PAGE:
Tag Archives: Nie nie dialogues

Nie Nie Redux: Reflections on the 20/20 Special

I’ve been getting a bit of traffic for an old story I wrote about Stephanie Nielson, of Nie Nie Dialogues. When I did a news search to see why, I saw a link to a 20/20 story that aired about her last night. So I watched the story. And I hope you can watch it too, if time permits.

Stephanie Nielson survived a plane crash with 80% burns over her body. Her husband, who survived the plane crash as well, was faced with the decision to go back into a massive burning inferno and try to pull out his wife (and die in the process) or remain living for his children (he suffered significant burns as well), a choice no person should be forced to make. He chose not to go back. She made it out of the burning plane on her own, who knows how. What I have always admired about Stephanie, and now her husband as well, is the possession of honesty in the face of their great tragedy. She admits that she felt a terrible sense of abandonment. And yet, with no illusions and in the hard, frozen, iron light of day, she (and he) eventually chose optimism. She forgave him. He accepted her changed physical appearance, transformed by fire. And a real love story for the ages was unveiled.

We all have an idealized way we expect husbands and wives to behave. It’s easy to cast blame and imagine the heroic behavior we would engage in if we were faced with a terrible scenario like the Nielsons. But to forgive someone is quite possibly the most difficult thing in the world. To accept that the outside of our facade is only a glimpse of our true self is also incredibly formidable. To be truly honest with each other is almost excruciating.

So, Nielsons, I am so happy that you have held on to your love. Thank you for showing me what real fairytale love is like.

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Day 18: The Nie Nie Dialogues and the Golden Eggs

In the midst of having a mournful, black streamer-filled pity party for myself after the miscarriage, I discovered the Nie Nie Dialogues.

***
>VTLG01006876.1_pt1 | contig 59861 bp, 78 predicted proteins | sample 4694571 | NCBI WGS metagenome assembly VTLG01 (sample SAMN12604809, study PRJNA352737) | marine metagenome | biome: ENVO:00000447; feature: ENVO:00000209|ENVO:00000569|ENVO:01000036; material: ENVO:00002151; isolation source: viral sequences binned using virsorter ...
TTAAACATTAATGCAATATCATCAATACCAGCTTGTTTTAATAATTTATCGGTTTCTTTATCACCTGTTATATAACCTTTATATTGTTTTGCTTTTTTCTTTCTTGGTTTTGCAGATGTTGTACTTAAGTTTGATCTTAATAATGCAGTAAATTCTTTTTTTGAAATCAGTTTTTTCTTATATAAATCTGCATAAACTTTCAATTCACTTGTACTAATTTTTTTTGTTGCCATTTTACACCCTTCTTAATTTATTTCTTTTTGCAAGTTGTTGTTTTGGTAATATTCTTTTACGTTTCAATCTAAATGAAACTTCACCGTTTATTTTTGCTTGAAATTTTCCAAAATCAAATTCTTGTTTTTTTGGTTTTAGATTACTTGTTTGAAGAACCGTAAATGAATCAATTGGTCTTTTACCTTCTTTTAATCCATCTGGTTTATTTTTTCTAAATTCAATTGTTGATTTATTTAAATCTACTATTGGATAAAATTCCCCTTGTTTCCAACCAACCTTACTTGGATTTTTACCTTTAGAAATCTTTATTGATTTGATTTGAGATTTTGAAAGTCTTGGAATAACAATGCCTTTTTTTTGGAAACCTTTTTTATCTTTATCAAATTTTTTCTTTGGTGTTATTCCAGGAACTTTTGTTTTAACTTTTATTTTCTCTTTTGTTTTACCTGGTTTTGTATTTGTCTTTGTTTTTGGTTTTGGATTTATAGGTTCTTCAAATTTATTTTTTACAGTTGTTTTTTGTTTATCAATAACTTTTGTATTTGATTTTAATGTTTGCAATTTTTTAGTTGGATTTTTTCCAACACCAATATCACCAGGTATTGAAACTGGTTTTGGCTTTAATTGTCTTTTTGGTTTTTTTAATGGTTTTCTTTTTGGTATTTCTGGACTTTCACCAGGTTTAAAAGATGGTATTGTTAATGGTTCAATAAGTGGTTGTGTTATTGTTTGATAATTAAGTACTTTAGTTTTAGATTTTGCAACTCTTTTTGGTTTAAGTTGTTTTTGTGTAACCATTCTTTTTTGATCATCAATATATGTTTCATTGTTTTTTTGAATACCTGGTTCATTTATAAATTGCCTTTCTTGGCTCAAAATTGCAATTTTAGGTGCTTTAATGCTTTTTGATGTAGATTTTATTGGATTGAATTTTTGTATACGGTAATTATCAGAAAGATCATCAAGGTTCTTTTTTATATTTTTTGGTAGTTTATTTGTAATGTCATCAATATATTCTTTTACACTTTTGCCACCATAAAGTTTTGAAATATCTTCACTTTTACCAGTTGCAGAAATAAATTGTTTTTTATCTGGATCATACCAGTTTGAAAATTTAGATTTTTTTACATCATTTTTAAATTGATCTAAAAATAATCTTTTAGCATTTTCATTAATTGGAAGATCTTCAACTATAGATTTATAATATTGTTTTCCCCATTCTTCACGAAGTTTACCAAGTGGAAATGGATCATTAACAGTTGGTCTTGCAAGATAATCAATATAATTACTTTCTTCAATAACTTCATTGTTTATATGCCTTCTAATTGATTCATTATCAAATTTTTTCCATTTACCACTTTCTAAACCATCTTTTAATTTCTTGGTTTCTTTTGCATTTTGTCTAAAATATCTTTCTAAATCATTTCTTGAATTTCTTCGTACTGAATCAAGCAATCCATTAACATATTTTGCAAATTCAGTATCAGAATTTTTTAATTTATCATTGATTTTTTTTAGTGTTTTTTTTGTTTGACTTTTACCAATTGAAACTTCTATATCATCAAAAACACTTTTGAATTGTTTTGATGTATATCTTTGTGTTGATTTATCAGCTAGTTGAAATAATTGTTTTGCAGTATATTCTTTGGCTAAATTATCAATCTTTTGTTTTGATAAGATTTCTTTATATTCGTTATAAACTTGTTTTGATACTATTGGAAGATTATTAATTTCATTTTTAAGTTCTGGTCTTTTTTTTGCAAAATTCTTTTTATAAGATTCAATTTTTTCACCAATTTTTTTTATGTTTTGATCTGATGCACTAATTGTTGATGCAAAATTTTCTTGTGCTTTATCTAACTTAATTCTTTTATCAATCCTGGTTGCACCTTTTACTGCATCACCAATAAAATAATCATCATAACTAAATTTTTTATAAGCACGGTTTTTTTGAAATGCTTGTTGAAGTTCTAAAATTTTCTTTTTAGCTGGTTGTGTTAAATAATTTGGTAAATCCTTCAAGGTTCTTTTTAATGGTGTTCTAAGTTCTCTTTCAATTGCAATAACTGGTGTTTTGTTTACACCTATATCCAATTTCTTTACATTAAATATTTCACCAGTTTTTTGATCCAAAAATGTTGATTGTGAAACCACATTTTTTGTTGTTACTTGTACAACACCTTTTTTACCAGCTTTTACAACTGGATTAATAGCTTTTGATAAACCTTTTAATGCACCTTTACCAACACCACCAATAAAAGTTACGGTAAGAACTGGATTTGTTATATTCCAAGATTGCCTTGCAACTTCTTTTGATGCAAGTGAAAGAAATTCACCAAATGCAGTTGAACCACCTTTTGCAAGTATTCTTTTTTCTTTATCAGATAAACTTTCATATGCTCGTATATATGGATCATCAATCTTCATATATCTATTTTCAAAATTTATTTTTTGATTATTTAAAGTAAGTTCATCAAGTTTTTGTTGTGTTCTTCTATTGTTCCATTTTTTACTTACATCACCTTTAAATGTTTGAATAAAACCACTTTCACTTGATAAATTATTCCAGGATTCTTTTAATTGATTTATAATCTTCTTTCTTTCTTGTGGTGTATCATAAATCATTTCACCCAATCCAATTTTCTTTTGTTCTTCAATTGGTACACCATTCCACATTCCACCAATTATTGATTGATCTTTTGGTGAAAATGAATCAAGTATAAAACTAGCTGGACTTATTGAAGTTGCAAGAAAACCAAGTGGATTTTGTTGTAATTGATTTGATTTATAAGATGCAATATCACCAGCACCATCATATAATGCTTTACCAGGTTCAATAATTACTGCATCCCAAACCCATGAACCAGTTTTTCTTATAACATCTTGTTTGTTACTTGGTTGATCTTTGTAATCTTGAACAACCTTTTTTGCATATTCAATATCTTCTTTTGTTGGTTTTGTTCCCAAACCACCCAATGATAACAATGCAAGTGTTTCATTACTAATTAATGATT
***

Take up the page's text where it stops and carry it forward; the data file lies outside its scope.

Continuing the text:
I’m sure many people have heard of the blog but if you haven’t: Nie Nie is Stephanie Nielson, mother of four, who has had a blog since 2005. Her point-of-view, not much represented in the blogosphere in the early days of mommy blogging, is that every day is a blessing and being a SAHM is a joyful proposition. She’s a Mormon and her religious faith is clearly key to everything she does and believes.

In 2008, she and her husband were in a horrific plane crash that killed their flight instructor and she suffered burns over 80% of her body (including her beautiful face). Her survival was by no means assured, but survive she did and for the rest of her life she will need surgical interventions.

What’s amazing about her story is the way she continued blogging, and how she wrote that her joy of day-to-day living was magnified if anything by what had happened to her. She’s authentic about her struggles and how hard day-to-day life is, but somehow she always manages to find the “golden eggs” life surrounds us with.

What in the world do I mean, “golden eggs”? In some video games, you will click on different scenes or objects in the middle of your quest to reach the goal: the end of the race, or moving on to the next level. In the midst of clicking on a rope or a block, suddenly a golden egg appears and begins to sing and dance. It always startles me, but makes me pause and smile.

Similarly, Nie Nie will often post photos of the simple, silly and sometimes sublime moments that interject themselves into our busy lives. A photo of a tree covered in snow, a child caught climbing on the kitchen counter or a dinner table set for the family to enjoy a special celebration. The post-it notes from her husband telling her he loves her.

When the crash happened, the New York Times ran a story detailing why her narrative was causing such grief with her followers and why people admired her so. Her sister answered this pretty succinctly:

“People don’t understand that of course Stephanie had days where she was crazy and wanted to pull her hair out,” Ms. Kendrick said. “Her relationship with her husband wasn’t perfect. But she chose to focus on the beauty.

“And the more she focused on it, the more she had.”

Words to live by.

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